DISA rolls out collaboration tool for online

DISA rolls out collaboration tool for online

WASHINGTON, D.C. — The Defense Information Systems Agency is rolling out a new online collaboration tool that offers Defense Department employees anywhere in the world secure web conferencing and secure instant messaging and chat capabilities.

The new open-source-based capability, called Defense Collaboration Services, or DCS, is available to anyone worldwide with a common access card on the unclassified NIPRNet, or to anyone with a SIPRnet token on the classified network, Karl Kurz, DISA program manager for DCS, told DOD News during a recent interview.

NIPRNet is the Sensitive but Unclassified Internet Protocol Router Network, and SIPRNet means Secret Internet protocol router network, and both are DOD networks.

“Anyone who has either one of those (authorized network accesses) is authorized to create an account on DCS and then can hold meetings using this service,” Kurz said. “Defense Collaboration Services is in the process of rolling out to the department.”

“We initially released a tech preview to the entire department for testing on Oct. 1,” Kurz added, “and then as we matured the service, we reached initial operational capability in mid-December.”

At that point, the computer scientist said, DISA began transitioning internal collaboration sessions and processes from the predecessor system, Defense Connect Online, to DCS.

DISA worked with U.S. Cyber Command, which released a message in January directing the configuration of local networks across the department, Kurz said, “so that by the end of February, the entire department will have the ability to reach DCS.”

Many DOD organizations already have configured their local networks and completed system testing, he noted.

Describing what it means that DCS is based on open-source software, Kurz explained that such software is available without licensing costs to anyone who wants to use it.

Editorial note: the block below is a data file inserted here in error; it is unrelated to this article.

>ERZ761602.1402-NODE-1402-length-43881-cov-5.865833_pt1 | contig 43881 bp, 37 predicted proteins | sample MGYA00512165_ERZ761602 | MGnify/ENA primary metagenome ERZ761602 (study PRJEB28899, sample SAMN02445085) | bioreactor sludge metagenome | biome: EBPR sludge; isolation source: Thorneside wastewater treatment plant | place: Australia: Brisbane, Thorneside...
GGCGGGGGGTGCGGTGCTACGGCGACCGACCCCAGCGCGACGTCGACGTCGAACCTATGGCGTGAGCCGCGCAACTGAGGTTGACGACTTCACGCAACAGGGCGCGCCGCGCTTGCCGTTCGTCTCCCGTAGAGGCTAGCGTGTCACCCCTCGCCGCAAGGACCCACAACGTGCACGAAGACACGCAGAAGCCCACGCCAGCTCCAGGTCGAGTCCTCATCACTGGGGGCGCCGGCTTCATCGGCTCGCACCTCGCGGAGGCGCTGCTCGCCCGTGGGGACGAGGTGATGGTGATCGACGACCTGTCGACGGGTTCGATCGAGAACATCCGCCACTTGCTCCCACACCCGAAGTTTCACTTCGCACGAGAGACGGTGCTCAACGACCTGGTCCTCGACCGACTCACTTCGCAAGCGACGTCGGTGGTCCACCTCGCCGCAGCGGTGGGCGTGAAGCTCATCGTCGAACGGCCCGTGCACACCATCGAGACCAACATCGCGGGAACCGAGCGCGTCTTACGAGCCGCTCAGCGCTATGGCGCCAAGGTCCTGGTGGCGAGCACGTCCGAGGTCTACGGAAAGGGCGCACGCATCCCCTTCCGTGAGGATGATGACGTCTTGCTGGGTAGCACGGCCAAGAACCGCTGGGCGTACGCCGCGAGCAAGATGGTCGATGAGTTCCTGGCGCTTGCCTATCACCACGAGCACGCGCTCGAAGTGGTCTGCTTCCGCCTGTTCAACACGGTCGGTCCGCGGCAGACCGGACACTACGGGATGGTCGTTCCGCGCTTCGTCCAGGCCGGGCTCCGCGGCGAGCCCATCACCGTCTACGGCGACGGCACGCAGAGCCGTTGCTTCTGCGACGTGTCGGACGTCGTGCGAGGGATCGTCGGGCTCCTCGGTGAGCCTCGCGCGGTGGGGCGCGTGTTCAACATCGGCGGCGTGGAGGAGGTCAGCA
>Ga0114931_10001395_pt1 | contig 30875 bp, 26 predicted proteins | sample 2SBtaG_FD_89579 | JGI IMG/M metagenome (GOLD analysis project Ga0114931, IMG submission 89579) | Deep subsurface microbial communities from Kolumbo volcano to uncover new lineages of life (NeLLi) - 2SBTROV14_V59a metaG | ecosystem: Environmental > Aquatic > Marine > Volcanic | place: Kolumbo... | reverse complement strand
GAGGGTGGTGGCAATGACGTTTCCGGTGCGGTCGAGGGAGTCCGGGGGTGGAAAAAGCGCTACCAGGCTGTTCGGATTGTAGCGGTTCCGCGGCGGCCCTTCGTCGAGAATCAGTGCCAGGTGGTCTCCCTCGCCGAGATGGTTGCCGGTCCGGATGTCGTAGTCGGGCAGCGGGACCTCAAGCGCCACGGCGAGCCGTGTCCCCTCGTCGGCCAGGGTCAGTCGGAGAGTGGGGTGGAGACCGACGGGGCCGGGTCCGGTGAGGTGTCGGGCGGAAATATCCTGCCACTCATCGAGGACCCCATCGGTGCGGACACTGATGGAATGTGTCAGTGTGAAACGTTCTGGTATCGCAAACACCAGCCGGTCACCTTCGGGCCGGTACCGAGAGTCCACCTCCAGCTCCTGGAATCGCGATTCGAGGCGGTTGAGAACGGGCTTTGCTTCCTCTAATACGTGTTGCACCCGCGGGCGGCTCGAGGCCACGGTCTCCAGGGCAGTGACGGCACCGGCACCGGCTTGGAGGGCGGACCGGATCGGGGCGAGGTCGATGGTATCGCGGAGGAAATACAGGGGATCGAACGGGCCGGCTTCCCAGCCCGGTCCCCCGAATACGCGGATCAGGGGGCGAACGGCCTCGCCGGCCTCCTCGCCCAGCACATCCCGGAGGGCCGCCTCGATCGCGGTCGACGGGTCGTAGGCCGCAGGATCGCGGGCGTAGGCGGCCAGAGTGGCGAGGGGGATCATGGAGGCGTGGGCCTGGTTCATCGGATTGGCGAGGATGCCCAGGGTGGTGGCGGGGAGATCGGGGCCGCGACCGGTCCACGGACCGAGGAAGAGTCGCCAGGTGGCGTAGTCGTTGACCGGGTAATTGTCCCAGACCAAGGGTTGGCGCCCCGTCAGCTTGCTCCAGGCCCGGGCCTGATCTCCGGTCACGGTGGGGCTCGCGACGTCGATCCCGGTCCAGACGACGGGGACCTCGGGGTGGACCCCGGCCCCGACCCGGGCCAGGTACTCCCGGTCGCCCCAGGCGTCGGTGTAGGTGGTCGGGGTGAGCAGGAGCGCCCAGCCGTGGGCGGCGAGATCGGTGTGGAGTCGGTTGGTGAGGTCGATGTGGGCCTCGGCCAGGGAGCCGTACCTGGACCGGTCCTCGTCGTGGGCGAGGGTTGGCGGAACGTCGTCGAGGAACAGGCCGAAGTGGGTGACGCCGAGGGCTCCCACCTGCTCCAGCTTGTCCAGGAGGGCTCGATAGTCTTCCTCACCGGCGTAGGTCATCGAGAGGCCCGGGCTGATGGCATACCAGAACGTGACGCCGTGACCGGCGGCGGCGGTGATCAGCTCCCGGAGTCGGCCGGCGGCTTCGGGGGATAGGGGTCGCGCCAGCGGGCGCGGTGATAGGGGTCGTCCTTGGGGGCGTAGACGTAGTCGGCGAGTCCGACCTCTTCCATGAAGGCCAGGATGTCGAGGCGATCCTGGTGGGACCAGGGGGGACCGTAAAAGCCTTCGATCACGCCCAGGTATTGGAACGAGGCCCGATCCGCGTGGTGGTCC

“Our configuration of it is unique to us, (because) we integrate the open-source software into the DOD environment,” he said. “So now it inherits all the secure-hosting-environment attributes that our data centers provide while maintaining the easy-to-use interfaces that the software came with.”

What DCS offers employees is an easy and secure way to exchange information with co-workers through secure Web conferencing and secure instant messaging and chat, Kurz said.

Through DCS web conferencing, users can communicate securely using voice and video and have the ability to share documents, PowerPoint slides, photographs and spreadsheets in different formats.

DCS instant messaging allows secure person-to-person instant text messaging and room-based chat for multiple users.

“It’s very secure, using the latest industry standards and hosted within secure DISA data centers,” Kurz said. “We actually reside on milCloud, the DOD hosting environment that is secure and very flexible.”

A cloud-services portfolio managed by DISA, milCloud offers an integrated suite of capabilities that can facilitate the development, deployment and maintenance of secure DOD applications, according to the DISA website. It leverages commercial off-the-shelf and government-developed technology to produce DOD-tailored cloud services.

Kurz said DISA is committed to providing DCS under a set of requirements it receives from the Joint Staff in coordination with other mission partners throughout the Defense Department.

DCS is integrated with other DOD enterprise services, and Kurz said this delivers efficiencies and cost savings along with secure communication services across the department.

DCS integrates, for example, with the DOD public key infrastructure, the framework that integrates digital certificates, public-key cryptography and certification authorities into a DOD-wide common-access-card-based network security architecture.

By leveraging the DOD Application Services Directory, DCS eliminates the need for users to manage another account. Within hours of receiving a CAC, users are able to start collaborating via DCS. Additionally, DCS also leverages milCloud to provide secure Infrastructure as a Service, known as IaaS, in a military data center.

Kurz said milCloud has a significantly lower cost of ownership to the customer because of the ability to host multiple applications on multiple virtual servers. “So they’re able to spread that load out and then pass the savings on to me,” he added.

“Using milCloud also allows me to take advantage of milCloud’s highly secure environment, and to scale DCS as required,” Kurz said, “because I’m able to stand up a server very quickly, as compared to standard hosting.

“As these things scale and we become a common consumer of a lot of these enterprise services,” he continued, “the cost to me as a program manager, and in the end, the taxpayer, is dramatically lower than if I had to create, (manage and maintain) each of those myself.”

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